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Meet one-on-one with Pat J. Karol

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Meet one-on-one with Pat J. Karol

So You Want to Build a Safety Culture?

So You Want to Build a Safety Culture?

Imagine you get a call from your operations manager the Saturday evening of Labor Day weekend. Sue is calling to tell you that Joe, a hardworking employee with 15 years of experience, fell 21 feet and is in the hospital. Joe’s lucky — he’s going to make it.


There was an issue with the fall protection gear, and Sue is investigating. This is the third time this year employees have encountered fall protection issues. Usually that means there wasn’t any protection. No one has been seriously injured, though, until today.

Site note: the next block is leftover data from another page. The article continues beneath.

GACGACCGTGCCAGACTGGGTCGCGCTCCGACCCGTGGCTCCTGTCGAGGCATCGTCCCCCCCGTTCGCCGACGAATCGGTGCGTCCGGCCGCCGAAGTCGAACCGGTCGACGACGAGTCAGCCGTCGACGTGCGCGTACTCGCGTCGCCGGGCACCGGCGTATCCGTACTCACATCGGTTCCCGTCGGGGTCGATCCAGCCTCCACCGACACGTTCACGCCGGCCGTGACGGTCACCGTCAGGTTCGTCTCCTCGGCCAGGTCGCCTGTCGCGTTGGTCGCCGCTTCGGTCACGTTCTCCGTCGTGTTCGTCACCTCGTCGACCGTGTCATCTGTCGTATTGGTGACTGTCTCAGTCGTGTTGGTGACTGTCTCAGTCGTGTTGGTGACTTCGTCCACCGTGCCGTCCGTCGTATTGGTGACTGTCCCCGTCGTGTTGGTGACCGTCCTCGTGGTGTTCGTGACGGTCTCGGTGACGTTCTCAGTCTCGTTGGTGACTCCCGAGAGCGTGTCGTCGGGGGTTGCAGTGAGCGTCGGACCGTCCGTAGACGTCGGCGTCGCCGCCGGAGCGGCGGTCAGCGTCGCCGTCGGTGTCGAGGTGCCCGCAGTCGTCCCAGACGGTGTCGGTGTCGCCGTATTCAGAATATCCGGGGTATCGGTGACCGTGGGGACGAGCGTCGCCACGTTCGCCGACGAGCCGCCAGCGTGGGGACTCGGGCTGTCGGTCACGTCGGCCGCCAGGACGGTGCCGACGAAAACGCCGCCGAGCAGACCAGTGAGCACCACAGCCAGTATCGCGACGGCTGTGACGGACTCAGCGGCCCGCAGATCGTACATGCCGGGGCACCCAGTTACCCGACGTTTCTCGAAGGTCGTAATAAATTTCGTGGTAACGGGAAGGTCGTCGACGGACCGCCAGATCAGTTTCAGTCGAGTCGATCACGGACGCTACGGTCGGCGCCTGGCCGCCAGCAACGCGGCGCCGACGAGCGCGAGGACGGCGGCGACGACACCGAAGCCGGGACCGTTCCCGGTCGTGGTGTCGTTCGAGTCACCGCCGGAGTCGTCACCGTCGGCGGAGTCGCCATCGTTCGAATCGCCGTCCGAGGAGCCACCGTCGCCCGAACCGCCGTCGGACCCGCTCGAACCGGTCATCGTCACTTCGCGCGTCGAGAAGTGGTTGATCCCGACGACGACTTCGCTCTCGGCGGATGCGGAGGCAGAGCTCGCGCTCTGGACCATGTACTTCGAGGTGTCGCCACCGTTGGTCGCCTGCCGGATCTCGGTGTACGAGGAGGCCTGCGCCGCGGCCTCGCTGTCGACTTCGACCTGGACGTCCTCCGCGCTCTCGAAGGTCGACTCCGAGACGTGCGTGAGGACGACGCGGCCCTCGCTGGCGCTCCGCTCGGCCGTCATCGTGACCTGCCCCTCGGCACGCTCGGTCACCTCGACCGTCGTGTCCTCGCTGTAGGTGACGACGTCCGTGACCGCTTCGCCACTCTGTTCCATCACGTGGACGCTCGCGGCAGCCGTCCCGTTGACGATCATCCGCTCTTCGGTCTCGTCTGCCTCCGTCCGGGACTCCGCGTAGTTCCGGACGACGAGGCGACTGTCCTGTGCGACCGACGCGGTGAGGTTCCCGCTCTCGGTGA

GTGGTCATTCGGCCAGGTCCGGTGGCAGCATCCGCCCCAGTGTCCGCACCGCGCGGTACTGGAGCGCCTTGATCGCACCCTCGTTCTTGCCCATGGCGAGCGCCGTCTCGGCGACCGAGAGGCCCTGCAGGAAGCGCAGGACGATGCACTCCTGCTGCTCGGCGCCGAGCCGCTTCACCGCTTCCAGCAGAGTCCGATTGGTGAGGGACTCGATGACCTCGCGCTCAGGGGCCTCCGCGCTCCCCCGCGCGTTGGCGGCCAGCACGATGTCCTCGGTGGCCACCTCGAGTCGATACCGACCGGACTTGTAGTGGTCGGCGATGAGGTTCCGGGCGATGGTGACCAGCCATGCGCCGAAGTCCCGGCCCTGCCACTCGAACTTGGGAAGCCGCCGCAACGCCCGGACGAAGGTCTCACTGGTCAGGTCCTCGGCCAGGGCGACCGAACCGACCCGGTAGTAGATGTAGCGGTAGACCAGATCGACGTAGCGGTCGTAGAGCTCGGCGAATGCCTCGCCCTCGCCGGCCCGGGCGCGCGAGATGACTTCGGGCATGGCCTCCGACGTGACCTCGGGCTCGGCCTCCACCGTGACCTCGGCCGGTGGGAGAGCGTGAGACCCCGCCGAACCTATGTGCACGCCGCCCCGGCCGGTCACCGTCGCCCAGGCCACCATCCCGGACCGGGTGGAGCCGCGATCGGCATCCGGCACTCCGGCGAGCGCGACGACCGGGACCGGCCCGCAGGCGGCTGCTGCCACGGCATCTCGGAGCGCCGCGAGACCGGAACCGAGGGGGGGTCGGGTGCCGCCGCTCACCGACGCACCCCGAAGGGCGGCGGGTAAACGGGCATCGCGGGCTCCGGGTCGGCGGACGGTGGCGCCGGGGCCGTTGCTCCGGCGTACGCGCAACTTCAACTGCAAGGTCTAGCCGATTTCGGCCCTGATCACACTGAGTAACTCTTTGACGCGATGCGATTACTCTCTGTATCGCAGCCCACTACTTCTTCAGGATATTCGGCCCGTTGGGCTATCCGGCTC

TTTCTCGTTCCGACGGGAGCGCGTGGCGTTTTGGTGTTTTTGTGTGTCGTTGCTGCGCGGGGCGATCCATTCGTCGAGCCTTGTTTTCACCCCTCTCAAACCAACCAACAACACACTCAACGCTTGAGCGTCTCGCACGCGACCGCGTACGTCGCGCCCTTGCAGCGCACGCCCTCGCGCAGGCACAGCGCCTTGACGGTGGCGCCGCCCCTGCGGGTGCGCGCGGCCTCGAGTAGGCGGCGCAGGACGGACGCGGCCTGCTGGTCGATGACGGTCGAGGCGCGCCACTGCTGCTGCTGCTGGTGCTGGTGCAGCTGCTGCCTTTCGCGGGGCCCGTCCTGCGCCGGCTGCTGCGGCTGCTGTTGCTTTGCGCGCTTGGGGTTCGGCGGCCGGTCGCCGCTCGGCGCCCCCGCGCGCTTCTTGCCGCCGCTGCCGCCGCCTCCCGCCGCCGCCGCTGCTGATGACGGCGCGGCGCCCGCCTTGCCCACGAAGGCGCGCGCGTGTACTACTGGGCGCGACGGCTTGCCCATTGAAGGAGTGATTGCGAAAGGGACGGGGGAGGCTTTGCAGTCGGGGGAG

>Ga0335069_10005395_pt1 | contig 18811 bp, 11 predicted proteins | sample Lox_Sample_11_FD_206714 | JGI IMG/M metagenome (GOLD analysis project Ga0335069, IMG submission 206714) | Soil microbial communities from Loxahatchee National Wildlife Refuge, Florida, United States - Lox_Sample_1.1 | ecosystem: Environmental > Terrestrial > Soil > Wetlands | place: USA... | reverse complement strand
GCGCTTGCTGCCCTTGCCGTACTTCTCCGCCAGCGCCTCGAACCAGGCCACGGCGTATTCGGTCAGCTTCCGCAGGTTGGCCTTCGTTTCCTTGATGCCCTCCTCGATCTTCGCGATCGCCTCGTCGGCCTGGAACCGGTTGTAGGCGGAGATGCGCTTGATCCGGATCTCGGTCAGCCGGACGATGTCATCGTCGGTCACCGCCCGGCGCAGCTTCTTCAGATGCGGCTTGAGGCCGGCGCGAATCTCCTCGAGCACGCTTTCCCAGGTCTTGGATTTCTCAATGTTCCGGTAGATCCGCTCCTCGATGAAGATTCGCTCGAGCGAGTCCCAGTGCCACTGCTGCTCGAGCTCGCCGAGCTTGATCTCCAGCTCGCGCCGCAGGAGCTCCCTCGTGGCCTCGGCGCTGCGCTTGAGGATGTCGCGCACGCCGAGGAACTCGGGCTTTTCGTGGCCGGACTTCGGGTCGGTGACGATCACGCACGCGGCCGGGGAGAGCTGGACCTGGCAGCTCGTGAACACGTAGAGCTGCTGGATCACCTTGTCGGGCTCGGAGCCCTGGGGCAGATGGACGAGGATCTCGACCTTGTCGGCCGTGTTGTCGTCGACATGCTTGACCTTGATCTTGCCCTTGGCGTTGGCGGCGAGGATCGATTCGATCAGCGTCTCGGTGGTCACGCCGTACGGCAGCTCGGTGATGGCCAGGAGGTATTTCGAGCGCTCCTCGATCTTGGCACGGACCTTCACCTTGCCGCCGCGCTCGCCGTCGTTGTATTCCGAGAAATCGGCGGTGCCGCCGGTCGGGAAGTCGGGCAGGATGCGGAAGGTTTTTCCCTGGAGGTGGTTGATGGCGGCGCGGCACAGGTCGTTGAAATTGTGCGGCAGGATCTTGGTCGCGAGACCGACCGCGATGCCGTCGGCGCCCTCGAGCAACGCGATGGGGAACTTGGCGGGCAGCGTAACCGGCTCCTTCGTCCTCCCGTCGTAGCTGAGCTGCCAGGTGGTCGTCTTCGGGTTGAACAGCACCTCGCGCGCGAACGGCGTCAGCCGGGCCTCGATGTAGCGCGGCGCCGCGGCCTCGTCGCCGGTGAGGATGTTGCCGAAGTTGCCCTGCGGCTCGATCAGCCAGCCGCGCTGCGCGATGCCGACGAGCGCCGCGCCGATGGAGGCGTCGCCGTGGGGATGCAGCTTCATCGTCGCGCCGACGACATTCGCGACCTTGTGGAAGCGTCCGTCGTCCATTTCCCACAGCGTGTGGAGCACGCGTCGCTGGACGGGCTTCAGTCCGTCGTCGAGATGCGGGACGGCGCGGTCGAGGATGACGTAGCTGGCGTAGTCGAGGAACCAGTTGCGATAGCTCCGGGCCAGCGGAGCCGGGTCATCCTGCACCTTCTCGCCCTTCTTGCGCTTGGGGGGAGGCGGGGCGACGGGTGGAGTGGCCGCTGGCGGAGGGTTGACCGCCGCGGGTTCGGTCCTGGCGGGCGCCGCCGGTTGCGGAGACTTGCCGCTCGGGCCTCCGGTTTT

“Why can’t they just follow procedures? Why can’t they get it right? Enough is enough,” you think. “I’ve got to get tough!”


You intend to build a strong safety culture and ask Sue to meet you Tuesday morning in your office. In the meantime, you issue an edict that anyone caught not following procedures will be sent home and disciplined.


You know you must improve your safety culture, but is that the best way? Building a safety culture has as much to do with leadership as it does with managing safety. It has to do with creating an environment in which employees are “buying” safety and not being “sold” safety. In this environment, following procedures is second nature.


You can start by taking the 30-second Safety Culture Stress Test, to borrow a common vernacular from the  nance industry. The test will not give us the full picture, but it’s a start.


We can tell a lot about a safety culture by asking three questions:

  1. Do you have a safety metric? And is at least one metric an upstream or activity-based
  2. Do you reward safe behaviors and results based on your metrics?
  3. Do you react to incidents, including near-miss incidents, with urgency?